I took this picture four years ago while travelling through the Mennonite colonies of Ukraine as part of the Mennonite Heritage Cruise. It was a rainy day as we navigated our way through the countryside of the former colony of Chortitza; I had no idea that four years later I would watch Russian tanks drive over these same fields; no idea that I would have to send messages asking colleagues and friends if they were still safe. It was also four years ago that I wrote the introduction to the book The Russian Mennonite Story. When I wrote these words, I had no idea how important this responsibility would become for those of us who share history with Ukraine:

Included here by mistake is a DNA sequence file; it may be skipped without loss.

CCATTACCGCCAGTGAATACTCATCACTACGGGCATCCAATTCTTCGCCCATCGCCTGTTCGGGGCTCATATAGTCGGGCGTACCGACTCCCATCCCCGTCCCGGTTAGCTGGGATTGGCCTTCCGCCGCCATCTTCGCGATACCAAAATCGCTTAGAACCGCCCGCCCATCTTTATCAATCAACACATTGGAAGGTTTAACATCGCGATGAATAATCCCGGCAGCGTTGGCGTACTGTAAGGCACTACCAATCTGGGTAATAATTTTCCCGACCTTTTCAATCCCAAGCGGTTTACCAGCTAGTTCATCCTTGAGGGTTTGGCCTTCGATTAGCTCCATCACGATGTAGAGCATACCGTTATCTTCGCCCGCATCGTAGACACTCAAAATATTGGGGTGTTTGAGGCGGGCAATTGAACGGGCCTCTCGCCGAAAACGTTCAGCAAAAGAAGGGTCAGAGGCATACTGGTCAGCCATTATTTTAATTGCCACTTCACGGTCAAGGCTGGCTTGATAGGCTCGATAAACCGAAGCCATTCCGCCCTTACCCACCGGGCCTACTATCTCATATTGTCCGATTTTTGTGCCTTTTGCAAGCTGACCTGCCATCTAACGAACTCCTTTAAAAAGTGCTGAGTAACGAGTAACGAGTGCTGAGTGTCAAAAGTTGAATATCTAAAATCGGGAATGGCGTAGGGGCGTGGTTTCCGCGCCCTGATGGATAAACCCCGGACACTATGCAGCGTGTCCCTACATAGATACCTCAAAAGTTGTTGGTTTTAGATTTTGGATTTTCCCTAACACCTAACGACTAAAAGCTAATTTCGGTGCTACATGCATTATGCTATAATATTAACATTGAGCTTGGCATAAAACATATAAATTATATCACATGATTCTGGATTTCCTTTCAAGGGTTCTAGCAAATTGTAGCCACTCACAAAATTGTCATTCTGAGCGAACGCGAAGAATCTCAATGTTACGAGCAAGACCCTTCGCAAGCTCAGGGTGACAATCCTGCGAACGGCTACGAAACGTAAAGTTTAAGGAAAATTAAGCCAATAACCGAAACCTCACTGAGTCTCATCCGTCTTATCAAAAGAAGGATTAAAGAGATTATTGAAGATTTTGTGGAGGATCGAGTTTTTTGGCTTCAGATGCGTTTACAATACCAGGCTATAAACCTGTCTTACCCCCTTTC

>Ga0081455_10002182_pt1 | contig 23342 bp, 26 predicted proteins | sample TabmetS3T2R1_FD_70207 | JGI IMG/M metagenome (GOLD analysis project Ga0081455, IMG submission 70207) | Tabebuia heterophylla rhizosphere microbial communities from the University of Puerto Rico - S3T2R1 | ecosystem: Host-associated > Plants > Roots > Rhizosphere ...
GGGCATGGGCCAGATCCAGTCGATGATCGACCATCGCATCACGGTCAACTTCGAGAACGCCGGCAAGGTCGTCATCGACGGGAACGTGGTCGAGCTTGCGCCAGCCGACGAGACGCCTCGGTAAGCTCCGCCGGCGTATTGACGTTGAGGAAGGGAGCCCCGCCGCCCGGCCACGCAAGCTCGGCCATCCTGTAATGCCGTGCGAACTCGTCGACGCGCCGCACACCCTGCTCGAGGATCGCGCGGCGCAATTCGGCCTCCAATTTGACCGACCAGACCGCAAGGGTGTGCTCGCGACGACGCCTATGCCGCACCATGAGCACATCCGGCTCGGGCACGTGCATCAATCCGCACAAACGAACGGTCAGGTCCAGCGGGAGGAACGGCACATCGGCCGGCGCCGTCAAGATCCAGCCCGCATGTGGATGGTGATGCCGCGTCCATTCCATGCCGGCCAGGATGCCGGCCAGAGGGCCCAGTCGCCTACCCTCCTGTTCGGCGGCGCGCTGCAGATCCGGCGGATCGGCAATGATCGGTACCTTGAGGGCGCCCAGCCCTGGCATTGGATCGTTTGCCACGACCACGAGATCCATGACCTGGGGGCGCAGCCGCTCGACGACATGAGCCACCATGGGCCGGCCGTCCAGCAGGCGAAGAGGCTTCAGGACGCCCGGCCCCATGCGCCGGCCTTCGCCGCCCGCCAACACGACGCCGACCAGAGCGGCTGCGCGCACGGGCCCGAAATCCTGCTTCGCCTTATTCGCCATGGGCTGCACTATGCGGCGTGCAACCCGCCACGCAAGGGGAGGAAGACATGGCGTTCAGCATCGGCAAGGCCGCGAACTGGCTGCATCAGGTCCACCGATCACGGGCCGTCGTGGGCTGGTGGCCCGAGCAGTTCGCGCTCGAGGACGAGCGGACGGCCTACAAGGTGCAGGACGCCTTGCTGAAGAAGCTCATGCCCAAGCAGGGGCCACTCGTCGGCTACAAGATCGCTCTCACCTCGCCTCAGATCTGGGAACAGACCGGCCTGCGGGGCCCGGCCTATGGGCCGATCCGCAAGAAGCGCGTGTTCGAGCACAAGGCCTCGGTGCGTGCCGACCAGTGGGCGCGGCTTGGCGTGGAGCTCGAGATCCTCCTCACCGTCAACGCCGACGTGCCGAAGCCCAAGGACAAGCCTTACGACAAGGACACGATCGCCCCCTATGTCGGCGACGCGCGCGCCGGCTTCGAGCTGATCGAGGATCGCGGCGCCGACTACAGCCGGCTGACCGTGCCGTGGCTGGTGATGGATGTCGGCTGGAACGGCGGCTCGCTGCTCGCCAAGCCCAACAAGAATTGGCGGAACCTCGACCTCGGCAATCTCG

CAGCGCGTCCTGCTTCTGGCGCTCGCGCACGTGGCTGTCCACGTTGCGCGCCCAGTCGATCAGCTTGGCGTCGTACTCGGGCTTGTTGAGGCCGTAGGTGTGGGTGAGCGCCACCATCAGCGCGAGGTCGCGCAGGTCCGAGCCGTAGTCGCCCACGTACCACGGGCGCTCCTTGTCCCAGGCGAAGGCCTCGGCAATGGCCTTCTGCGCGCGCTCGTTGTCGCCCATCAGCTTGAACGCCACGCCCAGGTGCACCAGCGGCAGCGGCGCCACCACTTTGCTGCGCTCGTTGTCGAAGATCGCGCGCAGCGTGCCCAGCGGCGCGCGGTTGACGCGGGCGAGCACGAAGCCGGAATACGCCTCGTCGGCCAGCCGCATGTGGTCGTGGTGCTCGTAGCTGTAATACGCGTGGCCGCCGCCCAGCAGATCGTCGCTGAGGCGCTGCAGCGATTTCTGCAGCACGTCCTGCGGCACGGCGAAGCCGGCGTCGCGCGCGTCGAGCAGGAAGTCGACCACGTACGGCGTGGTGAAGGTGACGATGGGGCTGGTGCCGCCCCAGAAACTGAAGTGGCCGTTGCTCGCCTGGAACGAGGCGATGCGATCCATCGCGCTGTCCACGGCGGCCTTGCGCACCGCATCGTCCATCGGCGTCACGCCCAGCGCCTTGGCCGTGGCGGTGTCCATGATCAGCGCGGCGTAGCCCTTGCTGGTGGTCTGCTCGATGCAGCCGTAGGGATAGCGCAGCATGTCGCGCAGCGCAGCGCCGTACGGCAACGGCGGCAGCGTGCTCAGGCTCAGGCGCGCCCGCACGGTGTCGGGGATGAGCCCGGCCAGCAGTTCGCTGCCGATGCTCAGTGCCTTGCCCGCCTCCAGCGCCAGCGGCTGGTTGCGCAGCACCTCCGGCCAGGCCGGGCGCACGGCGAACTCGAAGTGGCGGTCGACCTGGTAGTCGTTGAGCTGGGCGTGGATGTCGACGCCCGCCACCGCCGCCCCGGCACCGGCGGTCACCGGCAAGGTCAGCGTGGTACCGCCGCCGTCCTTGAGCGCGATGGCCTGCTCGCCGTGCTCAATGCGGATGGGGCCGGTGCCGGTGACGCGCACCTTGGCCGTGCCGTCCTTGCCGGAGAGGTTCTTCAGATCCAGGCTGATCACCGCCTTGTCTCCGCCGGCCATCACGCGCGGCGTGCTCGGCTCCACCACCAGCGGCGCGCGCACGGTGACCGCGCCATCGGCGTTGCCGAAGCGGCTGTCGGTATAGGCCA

[We need to understand] our responsibility to this land and its people. It is not enough to dip our toes in the Dnipro, take pictures of the remnants of former Mennonite buildings, and eat watermelon grown in the soil once ploughed by our ancestors. We have a responsibility—to ourselves, our children, and our ancestors—to engage with this story and with the land that produced it. This is not about dwelling in an idealized past, but rather contributing to the future of a place that meant so much to those we love.